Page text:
Bp. John Rodgers – A Case for an All-male Priesthood

A Serious Argument Against the Ordination of Women to the Priesthood and Episcopate
A Case for the Male-Only Priesthood

VOL: Recently the House of Bishops of the Anglican Church in North America met in Melbourne, Florida. In their communique on Women’s Orders they concluded that they could not reach agreement, and asked for continued prayer that through hearts and minds real change might emerge. They said they were mindful of the implications for their global Anglican and ecumenical partners. Archbishop Foley Beach has appointed a working group to help design the specific ways their conversations can continue. We believe that the primary source material work done on this issue was written by Bishop John Rodgers in 2011. When this story was posted it received, in time, over 17,000 hits, indicating how serious an issue this was then and continues to be now. We have decided to repost it in order to bring clarification to the issue and perhaps move the ACNA bishops forward.

David W. Virtue, DD
January 21, 2018

By The Rt. Rev. John Rodgers
June 6, 2011

God, being a God of order and being all-wise, good, and gracious, has ordered all things in creation for our good. This order in the creation he has retained and renewed in redemption. As part of this good order God has appointed the man to be the head of the family and to be the elder (presbyter) or priest in the wider family of the Church.

God’s good order does not envision nor permit women to exercise the ministry of “headship” in the family, nor the ministry of oversight involved in the offices of the priesthood and episcopate as they are understood and practiced by Anglicans. This is in no way detrimental to women for God has an equally significant, different, and complementary ministry for women in the family and in the Church. This godly order is to be enjoyed and respected. When men and women are thus united in partnership we walk in the path of freedom and fulfillment. Other paths may seem attractive and promise much but in the end they prove deceptive and full of contention.

Continue reading Bp. John Rodgers – A Case for an All-male Priesthood

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A Prayer from Gregory of Nazianzus (4th Century)

O God, by whose command the order of time runs its course: Forgive, we pray thee, the impatience of our hearts; make perfect that which is lacking in our faith; and, while we tarry the fulfillment of thy promises, grant us to have a good hope because of thy word; through Jesus Christ our Lord.

Gerald McDermott on Christ the King Sunday

Yesterday was Christ the King Sunday.  Here is a reflection on what that means.

Among other things, it means that one day King (which is what “Christ” means, the “anointed one” from a land where typically only kings were anointed) Jesus will renew all of this world and restore Israel to its center.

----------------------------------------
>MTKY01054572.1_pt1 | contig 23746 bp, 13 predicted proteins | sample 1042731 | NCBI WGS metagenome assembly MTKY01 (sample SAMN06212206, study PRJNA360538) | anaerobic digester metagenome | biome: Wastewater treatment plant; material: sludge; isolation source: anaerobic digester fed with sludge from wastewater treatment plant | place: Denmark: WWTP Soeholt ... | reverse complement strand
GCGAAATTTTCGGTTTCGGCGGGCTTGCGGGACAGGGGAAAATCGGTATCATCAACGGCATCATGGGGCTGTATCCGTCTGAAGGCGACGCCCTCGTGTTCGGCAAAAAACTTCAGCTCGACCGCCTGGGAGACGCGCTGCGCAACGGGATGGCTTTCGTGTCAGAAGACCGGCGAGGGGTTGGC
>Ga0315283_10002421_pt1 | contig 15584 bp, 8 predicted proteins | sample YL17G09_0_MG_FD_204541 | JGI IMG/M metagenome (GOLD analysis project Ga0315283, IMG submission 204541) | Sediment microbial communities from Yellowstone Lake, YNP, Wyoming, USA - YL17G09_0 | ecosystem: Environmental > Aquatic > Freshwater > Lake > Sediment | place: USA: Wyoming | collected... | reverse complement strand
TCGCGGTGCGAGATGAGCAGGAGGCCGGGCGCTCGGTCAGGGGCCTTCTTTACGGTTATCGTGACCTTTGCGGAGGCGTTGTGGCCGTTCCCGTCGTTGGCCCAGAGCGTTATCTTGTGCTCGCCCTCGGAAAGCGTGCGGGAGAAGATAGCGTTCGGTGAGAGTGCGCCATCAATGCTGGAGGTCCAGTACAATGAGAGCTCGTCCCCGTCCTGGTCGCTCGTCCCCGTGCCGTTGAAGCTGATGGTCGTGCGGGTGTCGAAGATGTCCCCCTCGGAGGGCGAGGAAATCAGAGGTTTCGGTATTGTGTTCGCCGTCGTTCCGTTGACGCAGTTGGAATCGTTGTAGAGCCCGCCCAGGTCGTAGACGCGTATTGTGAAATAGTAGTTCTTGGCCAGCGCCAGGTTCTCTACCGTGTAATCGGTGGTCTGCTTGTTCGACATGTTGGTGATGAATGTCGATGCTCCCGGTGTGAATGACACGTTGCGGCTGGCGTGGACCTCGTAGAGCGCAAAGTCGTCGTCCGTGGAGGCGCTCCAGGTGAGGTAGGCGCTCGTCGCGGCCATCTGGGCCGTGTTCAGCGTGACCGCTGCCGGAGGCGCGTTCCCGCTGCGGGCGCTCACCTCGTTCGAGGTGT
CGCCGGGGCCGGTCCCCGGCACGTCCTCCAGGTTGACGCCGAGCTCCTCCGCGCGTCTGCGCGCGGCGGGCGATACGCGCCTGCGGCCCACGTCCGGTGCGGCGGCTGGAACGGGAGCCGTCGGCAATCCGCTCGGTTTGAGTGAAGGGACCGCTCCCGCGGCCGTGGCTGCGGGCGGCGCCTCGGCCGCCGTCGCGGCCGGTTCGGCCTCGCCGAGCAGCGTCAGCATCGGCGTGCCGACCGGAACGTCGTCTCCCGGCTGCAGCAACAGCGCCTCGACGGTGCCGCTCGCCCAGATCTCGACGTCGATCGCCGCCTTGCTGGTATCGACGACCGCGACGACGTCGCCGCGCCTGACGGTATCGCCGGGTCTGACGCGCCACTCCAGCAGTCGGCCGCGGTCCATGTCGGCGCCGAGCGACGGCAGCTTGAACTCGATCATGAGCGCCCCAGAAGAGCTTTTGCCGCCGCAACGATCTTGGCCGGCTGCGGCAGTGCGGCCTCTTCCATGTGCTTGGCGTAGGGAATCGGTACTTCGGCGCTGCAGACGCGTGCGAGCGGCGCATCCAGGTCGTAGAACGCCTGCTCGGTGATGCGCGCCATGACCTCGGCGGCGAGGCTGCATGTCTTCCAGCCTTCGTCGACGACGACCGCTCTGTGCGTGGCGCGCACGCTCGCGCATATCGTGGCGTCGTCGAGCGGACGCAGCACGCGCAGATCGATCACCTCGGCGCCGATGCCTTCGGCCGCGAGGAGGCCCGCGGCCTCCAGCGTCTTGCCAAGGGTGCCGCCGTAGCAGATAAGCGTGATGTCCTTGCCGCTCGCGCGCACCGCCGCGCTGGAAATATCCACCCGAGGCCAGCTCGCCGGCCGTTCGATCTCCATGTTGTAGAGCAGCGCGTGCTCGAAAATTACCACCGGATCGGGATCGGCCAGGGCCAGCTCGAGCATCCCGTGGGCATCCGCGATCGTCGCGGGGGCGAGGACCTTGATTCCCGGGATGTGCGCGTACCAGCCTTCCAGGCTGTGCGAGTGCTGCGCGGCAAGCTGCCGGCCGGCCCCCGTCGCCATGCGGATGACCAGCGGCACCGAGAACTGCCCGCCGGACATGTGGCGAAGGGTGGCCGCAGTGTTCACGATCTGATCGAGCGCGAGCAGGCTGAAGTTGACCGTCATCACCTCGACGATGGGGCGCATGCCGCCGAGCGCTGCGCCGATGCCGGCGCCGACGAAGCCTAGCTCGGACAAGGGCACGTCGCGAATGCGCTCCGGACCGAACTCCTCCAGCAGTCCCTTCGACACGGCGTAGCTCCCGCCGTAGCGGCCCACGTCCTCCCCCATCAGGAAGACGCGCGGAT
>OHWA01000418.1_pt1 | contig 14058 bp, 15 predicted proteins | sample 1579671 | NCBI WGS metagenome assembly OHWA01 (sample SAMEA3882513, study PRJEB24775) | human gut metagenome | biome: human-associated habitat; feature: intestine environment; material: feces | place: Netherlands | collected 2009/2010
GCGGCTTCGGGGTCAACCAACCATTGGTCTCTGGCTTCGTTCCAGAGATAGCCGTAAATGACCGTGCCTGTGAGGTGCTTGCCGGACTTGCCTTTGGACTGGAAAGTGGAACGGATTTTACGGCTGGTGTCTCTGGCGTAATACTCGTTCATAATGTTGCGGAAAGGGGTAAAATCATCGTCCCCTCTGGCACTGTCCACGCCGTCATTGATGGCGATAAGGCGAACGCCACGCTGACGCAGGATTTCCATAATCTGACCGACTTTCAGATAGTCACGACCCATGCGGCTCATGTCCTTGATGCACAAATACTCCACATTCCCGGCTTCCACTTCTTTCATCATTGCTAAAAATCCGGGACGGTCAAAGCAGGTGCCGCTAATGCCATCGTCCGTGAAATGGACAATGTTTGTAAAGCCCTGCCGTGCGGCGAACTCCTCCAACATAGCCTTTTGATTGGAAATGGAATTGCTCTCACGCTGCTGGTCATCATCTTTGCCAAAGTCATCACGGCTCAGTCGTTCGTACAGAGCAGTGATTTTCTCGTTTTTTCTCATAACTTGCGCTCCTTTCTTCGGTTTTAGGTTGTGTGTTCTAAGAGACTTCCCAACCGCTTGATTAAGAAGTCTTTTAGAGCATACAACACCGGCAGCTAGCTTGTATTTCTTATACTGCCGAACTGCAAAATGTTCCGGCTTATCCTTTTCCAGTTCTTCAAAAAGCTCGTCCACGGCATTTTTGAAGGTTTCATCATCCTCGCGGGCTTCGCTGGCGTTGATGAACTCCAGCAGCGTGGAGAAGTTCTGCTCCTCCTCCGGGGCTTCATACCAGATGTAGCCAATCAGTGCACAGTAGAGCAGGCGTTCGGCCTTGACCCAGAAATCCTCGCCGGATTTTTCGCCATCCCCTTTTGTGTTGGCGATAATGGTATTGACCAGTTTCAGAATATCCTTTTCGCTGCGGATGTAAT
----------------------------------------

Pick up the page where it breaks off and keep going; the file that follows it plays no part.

New Resource from Father Paul

Last year the Lord raised an(other) issue for us that I never would have anticipated writing about: the Bible passage that requires men to pray with heads uncovered and women with heads covered. I know, I know, “We don’t have to do that anymore.” But does the passage itself give us that “out,” or is that our secularist culture talking?

As I studied and taught about the passage, I discovered that 1 Corinthians 11 offers insight into what it means to be Christian men and women, insights our culture is sorely lacking. The passage also gives us perspective on the matter of women in ministry. These are challenging issues for an American culture in which even many Christians have abandoned the ancient and scriptural practices and understandings that keep families and churches grounded in the truth.

The matter of head covering is not an Anglo-catholic or Roman Catholic issue. It is not a matter of personal preference or devotion. It is a matter of obedience to the Word of God and submission to our right callings in grace. I cringed when the issue first came up in my heart and then within the parish: what will folks think if I start teaching the words of Saint Paul on this issue? Now I rejoice in the power of this passage of God’s Word to liberate us from the gender confusion our culture is mired in.

Click on the image to order your copy of Because of the Angels, the fruit of my study and a call to biblical manhood and womanhood in divine worship.

(GC) Ashley Null–5 Reasons Reformation Anglicanism Is Relevant

[In our age of shopping for “cool church” – and losing depth and holiness in the process – this is good reassurance of a better way forward. – Fr. Paul]

For those in the 21st century searching for meaning and purpose in life, Reformation Anglicanism’s commitment to the timeless wisdom of apostolic teaching gives them a solid rock on which to stand.

For those searching for a sense of historical continuity, Reformation Anglicanism offers a community close ties to the ancient church as expressed in its faithfulness to Scripture, the Creeds, and the first four Councils.

For those who make the needs of others a top priority, Reformation Anglicanism’s focus on mission encourages what God has already put on their hearts.

For those looking to be sustained by inspiring, systematic, Scripture-shaped worship, Reformation Anglicanism’s liturgical heritage offers perhaps the best model for proclaiming the gospel of grace and gratitude with ancient beauty and contemporary sensitivity.

Read it all.

As on this day we keep the special memory of our Redeemer’s entry into the city, so grant, O Lord, that now and ever he may triumph in our hearts. Let the King of grace and glory enter in, and let us lay ourselves and all we are in full and joyful homage before him; through the same Jesus Christ our Lord.

–Handley Moule (1841-1920)